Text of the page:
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  • Jamie Noh

First Interview: The trouble with "identity politics"

Going into my first oral history interview, I was so nervous! I interviewed Professor Russell Jeung from SFSU and we talked about his experiences as an organizer and his academic history. During our interview, we talked a lot about building multiracial solidarity and the many ways that this can manifest itself.


One of the most interesting parts of the conversation for me was when I asked him about how he thinks pan-Asian solidarity has evolved over the past few decades and if there are any challenges to this solidarity. He highlighted that there has been a profound shift in the way Asian Americans identify politically. Initially, the term Asian American was built through a distinct political lens. It was intended as an instrument for power and politics.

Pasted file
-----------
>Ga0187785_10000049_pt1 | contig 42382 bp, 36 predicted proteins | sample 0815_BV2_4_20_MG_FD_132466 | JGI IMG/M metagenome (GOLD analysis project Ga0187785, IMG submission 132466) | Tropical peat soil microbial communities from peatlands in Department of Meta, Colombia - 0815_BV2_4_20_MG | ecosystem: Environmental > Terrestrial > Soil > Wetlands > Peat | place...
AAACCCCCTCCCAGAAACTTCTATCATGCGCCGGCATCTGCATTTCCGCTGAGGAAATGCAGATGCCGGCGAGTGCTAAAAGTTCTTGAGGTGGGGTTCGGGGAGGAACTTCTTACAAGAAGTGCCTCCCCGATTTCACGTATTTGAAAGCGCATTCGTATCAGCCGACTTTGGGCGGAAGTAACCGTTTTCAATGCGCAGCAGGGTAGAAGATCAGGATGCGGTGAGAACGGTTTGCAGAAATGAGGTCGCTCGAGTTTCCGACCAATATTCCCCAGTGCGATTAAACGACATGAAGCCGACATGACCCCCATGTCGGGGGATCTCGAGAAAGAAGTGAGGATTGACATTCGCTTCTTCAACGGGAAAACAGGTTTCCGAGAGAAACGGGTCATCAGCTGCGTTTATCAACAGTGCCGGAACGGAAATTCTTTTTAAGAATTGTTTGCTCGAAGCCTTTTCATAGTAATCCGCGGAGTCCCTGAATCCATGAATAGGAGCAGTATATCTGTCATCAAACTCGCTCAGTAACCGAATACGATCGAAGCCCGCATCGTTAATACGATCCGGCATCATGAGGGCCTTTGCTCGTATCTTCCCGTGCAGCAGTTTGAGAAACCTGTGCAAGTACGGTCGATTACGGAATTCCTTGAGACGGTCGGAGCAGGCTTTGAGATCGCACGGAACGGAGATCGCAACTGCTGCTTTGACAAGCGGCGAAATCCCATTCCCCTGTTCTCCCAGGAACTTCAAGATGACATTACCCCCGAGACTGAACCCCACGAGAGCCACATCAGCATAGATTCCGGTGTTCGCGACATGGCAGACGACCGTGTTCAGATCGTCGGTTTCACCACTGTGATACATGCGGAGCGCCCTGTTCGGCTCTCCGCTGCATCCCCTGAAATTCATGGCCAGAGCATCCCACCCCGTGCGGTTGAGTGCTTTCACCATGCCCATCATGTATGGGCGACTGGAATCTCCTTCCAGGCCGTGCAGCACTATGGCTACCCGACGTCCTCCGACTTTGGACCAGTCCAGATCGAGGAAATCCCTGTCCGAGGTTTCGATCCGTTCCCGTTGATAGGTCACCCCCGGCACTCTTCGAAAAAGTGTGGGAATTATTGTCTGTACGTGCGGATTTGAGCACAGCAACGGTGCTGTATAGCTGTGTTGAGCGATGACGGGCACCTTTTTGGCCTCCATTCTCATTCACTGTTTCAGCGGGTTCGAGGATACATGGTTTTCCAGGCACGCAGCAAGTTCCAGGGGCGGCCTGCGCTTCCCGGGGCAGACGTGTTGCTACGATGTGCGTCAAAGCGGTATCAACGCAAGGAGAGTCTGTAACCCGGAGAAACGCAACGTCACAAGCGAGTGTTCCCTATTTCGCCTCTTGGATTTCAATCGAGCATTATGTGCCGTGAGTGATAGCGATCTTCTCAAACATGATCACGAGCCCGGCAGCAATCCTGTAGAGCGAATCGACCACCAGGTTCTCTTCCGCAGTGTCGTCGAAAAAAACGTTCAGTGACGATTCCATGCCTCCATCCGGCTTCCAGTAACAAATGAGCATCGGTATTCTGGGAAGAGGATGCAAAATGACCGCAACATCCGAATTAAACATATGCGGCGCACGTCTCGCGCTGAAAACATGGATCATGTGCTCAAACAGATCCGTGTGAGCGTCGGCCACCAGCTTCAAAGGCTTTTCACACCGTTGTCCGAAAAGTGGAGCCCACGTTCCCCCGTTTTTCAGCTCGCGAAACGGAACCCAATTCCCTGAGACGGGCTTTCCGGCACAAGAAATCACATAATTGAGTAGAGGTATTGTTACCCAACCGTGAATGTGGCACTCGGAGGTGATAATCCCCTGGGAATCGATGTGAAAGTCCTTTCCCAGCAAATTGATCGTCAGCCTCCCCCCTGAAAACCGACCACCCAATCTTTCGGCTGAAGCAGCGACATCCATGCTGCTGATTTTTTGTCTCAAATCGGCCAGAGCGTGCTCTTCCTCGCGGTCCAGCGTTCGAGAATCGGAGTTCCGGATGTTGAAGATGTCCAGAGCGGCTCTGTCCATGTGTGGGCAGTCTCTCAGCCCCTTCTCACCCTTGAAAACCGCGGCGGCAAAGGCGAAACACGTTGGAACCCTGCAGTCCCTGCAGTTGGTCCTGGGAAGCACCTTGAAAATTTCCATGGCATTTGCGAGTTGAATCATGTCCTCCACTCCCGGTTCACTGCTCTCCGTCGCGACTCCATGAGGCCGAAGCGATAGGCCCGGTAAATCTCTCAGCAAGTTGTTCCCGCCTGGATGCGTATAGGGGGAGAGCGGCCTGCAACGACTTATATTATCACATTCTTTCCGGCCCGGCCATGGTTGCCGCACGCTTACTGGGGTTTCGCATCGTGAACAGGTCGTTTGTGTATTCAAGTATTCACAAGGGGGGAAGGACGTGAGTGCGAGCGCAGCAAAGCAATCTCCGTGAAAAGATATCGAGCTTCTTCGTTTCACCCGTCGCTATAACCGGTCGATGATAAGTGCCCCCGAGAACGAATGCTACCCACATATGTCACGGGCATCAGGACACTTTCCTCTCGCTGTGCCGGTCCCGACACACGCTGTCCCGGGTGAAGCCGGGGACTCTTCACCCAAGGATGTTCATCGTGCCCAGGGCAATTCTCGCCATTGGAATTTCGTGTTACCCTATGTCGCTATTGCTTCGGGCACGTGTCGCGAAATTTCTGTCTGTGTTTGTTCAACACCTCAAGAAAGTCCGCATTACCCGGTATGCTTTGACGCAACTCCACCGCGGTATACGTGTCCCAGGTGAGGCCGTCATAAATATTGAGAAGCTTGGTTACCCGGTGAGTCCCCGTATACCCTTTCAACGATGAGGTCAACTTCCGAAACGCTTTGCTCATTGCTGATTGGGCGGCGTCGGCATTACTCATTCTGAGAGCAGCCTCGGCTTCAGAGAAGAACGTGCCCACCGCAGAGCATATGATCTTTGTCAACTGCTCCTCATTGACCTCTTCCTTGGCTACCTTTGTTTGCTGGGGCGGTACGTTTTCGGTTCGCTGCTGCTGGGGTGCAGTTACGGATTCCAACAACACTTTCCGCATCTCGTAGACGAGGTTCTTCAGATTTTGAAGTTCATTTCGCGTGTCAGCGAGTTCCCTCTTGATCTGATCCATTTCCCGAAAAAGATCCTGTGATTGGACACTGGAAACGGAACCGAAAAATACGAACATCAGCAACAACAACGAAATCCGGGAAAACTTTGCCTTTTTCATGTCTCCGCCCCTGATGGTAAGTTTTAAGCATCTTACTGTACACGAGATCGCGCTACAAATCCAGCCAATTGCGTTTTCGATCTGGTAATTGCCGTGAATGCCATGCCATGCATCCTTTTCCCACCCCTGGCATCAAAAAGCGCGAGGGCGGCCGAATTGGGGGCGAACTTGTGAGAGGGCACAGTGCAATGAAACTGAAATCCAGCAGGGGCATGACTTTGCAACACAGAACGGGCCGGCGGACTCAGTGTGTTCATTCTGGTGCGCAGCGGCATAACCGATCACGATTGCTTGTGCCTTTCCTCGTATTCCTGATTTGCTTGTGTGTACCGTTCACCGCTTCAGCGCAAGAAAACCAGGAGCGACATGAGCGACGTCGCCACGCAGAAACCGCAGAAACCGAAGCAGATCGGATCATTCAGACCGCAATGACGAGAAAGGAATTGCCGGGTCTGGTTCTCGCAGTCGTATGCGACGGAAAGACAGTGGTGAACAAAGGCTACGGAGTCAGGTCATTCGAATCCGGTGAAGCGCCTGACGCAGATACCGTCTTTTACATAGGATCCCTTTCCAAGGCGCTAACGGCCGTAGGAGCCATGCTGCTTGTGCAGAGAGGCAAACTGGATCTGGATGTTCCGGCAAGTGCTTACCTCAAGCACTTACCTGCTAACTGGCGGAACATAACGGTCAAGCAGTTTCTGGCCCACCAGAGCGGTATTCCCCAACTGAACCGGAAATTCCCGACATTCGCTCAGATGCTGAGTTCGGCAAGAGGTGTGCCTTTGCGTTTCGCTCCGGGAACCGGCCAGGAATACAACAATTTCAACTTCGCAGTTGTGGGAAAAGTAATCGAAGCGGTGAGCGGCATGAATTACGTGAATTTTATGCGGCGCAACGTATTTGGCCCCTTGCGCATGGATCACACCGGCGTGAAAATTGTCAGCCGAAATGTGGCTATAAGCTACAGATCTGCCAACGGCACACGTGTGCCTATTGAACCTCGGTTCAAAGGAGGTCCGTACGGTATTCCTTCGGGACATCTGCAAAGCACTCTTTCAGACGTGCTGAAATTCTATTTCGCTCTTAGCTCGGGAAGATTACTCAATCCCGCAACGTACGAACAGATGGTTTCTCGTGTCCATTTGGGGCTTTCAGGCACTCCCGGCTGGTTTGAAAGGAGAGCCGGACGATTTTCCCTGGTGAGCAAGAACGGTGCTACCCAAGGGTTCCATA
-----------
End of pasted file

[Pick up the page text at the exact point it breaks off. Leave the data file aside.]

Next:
However, as Russell highlighted, there has been a shift from Asian American as a political identity into a form of ‘identity politics.’ With this logic, Asian American identity is built off identity rather than the political conditions that inform an Asian American experience, and in doing so we lose some of the original intentions of the term itself.


This is something that I have thought about for a long time, especially after learning the original roots of the term Asian American, which I discussed more with my third interviewee, Bryant Fong, an original member of the Asian American Political Alliance. I think that Russell’s discussion of the roots of the term ‘Asian American’ is something that more young API individuals should be discussing.